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April 11, 2005
Function Overloading
Here's my example:

import std.date;

char[] toString(d_time dt, char[] format) {return null}

void main() {
d_time d;
toString(d);
}

Obviously this isn't a working example (but compilable). Enough has been given
to see what I am speaking about. When I compile this program I get:

$ dmd test.d
test.d(7): function test.toString (long,char[]) does not match argument types
(long)
test.d(7): Error: expected 2 arguments, not 1

Why wouldn't D be able to see std.date.toString? which is defined as:

char[] toString(d_time) {...}

The D spec states: "In D, function overloading is simple. It matches exactly, it
matches with implicit conversions, or it does not match. If there is more than
one match, it is an error." That would make me think that toString(d_time,
char[]) doesn't match, let's see if something else does.

Any comments would be appriciated. BTW... On my site
(http://jeremy.cowgar.com/D.html) I released 2 items that I have built. Both
need more work, but the are an object oriented wrapper around SQLite and also
Template4D, a web based templating engine.

---
Jeremy Cowgar
http://jeremy.cowgar.com
April 11, 2005
Re: Function Overloading
On Mon, 11 Apr 2005 22:30:55 +0000 (UTC), Jeremy Cowgar <jeremy AT cowgar  
DOT coooom Jeremy_member@pathlink.com> wrote:
> Here's my example:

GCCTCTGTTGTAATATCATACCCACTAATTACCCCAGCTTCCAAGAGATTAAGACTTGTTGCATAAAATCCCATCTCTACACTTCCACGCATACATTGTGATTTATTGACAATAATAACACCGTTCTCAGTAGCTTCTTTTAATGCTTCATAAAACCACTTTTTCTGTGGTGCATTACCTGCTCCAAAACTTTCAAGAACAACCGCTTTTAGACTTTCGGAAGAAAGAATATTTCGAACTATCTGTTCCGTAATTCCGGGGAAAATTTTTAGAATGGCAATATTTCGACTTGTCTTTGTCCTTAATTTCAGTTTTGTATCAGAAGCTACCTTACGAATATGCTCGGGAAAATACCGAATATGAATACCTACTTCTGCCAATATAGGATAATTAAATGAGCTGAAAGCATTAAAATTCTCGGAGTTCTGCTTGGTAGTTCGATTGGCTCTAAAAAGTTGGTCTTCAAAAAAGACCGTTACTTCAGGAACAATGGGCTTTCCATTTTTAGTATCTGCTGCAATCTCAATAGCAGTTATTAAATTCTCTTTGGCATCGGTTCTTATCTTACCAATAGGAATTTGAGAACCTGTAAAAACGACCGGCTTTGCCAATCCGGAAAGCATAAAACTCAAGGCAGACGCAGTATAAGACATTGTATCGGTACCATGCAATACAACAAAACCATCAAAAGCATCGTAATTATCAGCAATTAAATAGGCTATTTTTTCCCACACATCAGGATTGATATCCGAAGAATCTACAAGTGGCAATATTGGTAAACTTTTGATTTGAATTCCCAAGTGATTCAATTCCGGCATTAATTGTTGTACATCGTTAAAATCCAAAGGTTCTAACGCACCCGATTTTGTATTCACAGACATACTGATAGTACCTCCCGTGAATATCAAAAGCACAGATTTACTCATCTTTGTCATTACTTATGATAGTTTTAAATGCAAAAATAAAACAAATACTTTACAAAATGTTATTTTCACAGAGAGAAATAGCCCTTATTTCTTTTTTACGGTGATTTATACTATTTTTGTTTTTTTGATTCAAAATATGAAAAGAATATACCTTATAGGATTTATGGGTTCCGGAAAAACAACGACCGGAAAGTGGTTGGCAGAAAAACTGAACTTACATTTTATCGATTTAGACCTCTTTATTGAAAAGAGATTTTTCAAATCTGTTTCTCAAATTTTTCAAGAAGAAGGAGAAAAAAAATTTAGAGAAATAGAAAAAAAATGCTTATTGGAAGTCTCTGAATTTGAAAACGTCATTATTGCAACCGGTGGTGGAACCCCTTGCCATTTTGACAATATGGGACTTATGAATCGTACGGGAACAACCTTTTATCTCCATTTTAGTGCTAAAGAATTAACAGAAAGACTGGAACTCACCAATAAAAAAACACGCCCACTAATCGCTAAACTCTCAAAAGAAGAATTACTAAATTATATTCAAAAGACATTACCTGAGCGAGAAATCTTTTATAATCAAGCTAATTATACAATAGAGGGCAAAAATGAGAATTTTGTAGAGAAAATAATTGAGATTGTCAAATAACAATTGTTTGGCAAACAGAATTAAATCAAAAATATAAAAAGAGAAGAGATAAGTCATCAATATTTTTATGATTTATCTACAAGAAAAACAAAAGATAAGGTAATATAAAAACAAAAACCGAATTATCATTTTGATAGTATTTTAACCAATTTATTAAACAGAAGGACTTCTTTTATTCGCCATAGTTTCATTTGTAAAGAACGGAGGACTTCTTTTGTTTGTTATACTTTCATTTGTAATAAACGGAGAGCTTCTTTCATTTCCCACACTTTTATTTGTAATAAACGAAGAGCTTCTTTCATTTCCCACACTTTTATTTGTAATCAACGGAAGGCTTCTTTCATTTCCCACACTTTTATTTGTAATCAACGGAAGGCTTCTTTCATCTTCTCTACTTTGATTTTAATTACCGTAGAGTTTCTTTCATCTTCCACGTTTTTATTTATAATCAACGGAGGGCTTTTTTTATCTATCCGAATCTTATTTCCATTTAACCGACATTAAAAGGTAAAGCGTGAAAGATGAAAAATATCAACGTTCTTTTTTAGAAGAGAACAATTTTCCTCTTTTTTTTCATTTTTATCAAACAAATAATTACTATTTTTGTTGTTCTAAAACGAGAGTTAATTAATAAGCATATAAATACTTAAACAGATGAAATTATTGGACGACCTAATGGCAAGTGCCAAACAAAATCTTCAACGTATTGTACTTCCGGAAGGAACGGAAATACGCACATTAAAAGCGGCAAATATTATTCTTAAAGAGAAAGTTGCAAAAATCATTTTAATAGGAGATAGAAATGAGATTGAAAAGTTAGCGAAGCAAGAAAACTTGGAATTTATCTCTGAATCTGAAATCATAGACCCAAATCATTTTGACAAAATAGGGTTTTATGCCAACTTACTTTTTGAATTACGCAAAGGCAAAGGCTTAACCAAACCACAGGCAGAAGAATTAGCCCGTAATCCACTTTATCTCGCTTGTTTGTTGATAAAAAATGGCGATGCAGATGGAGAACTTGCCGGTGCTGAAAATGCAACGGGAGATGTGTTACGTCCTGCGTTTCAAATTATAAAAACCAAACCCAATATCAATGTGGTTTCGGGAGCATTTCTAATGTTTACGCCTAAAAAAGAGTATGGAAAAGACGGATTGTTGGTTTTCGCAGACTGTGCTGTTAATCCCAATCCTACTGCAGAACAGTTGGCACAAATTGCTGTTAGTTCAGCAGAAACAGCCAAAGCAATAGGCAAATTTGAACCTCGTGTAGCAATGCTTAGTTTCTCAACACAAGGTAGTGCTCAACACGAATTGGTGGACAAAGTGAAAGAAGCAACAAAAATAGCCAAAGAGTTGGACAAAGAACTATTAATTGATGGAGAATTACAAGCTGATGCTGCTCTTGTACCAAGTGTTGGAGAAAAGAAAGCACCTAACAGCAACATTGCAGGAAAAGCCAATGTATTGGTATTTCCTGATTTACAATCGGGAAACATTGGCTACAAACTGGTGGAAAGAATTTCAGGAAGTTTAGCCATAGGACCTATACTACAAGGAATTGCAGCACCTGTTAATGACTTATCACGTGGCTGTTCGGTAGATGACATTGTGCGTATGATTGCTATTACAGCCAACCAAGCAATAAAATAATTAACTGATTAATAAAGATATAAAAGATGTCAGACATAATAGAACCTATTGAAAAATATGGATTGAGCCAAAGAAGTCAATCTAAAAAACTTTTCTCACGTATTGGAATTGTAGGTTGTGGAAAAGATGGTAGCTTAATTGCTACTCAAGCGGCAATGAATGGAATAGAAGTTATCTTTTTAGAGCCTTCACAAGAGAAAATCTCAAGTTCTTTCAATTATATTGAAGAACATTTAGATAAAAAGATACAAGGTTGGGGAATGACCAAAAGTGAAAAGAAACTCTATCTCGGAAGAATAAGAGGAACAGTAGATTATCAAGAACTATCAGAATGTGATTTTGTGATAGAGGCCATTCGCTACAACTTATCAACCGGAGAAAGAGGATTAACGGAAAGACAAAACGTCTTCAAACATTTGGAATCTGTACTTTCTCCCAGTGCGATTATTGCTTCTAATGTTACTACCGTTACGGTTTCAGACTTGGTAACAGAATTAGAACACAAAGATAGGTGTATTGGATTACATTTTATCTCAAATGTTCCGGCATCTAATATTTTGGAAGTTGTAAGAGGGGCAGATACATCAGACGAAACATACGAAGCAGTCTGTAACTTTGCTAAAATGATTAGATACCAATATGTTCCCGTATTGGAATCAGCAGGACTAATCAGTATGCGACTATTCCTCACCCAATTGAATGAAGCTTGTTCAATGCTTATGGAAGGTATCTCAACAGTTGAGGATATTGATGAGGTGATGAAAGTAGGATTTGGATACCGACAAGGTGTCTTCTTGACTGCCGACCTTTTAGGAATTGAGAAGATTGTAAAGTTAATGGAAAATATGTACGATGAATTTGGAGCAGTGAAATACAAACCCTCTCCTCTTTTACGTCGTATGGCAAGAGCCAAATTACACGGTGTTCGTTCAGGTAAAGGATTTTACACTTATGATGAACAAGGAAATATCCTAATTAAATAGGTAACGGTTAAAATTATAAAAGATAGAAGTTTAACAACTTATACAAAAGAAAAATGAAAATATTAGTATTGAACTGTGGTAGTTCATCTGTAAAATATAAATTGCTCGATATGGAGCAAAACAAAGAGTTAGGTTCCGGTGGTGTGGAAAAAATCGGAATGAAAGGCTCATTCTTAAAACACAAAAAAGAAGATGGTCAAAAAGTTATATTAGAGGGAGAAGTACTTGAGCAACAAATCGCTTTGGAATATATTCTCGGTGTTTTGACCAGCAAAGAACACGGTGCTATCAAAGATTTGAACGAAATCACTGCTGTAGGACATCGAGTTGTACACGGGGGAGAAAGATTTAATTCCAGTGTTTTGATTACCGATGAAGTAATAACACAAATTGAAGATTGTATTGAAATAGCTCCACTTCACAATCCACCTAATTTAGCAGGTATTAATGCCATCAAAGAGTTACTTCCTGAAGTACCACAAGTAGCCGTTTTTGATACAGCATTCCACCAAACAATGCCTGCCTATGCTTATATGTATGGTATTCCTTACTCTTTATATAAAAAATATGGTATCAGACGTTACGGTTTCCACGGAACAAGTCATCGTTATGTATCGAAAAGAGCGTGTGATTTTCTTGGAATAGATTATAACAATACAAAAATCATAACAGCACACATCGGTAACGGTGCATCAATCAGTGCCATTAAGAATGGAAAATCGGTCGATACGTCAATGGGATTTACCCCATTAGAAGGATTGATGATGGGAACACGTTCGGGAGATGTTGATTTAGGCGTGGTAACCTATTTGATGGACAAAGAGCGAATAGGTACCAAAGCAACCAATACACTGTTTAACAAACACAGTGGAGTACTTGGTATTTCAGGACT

>
> import std.date;
>
> char[] toString(d_time dt, char[] format) {return null}
>
> void main() {
> d_time d;
> toString(d);
> }
>
> Obviously this isn't a working example (but compilable). Enough has been  
> given
> to see what I am speaking about. When I compile this program I get:
>
> $ dmd test.d
> test.d(7): function test.toString (long,char[]) does not match argument  
> types
> (long)
> test.d(7): Error: expected 2 arguments, not 1
>
> Why wouldn't D be able to see std.date.toString? which is defined as:
>
> char[] toString(d_time) {...}
>
> The D spec states: "In D, function overloading is simple. It matches  
> exactly, it
> matches with implicit conversions, or it does not match. If there is  
> more than
> one match, it is an error."

Yep.

> That would make me think that toString(d_time,
> char[]) doesn't match, let's see if something else does.

The paragraph above does not mention this, but the very first step is to  
find a method *name* match, it only tries another scope if it finds no  
matching method name. Once it has a method name match it does what is  
described in the paragraph.

So, in this case it does name matching first in the innermost scope, finds  
a method name match, attempts and exact parameter match, fails, attempts  
implicit conversions on parameters, fails, gives an error.

To bring "std.date.toString" into the innermost scope and cause a method  
name match you can use alias:
  alias std.date.toString toString;

Or you can change your toString call to a full reference:
  std.date.toString(d)

This behaviour is the same as in C++ (without the many varied exceptions  
and rules) but different to Java (which will continune looking in other  
scopes for name matches)

There has been a lot of discussion on this topic, do a google search eg.  
[site:digitalmars.com/d "name resolution"] and you should find them.

It all boils down to Walter preferring the current method, as it:
 - avoids the possibility of some nasty resolution bugs.
 - requires you to be explicit about what you want.

Others dislike it as the explicit nature can cause a lot of work,  
particularly if you want Java like behaviour.

Regan
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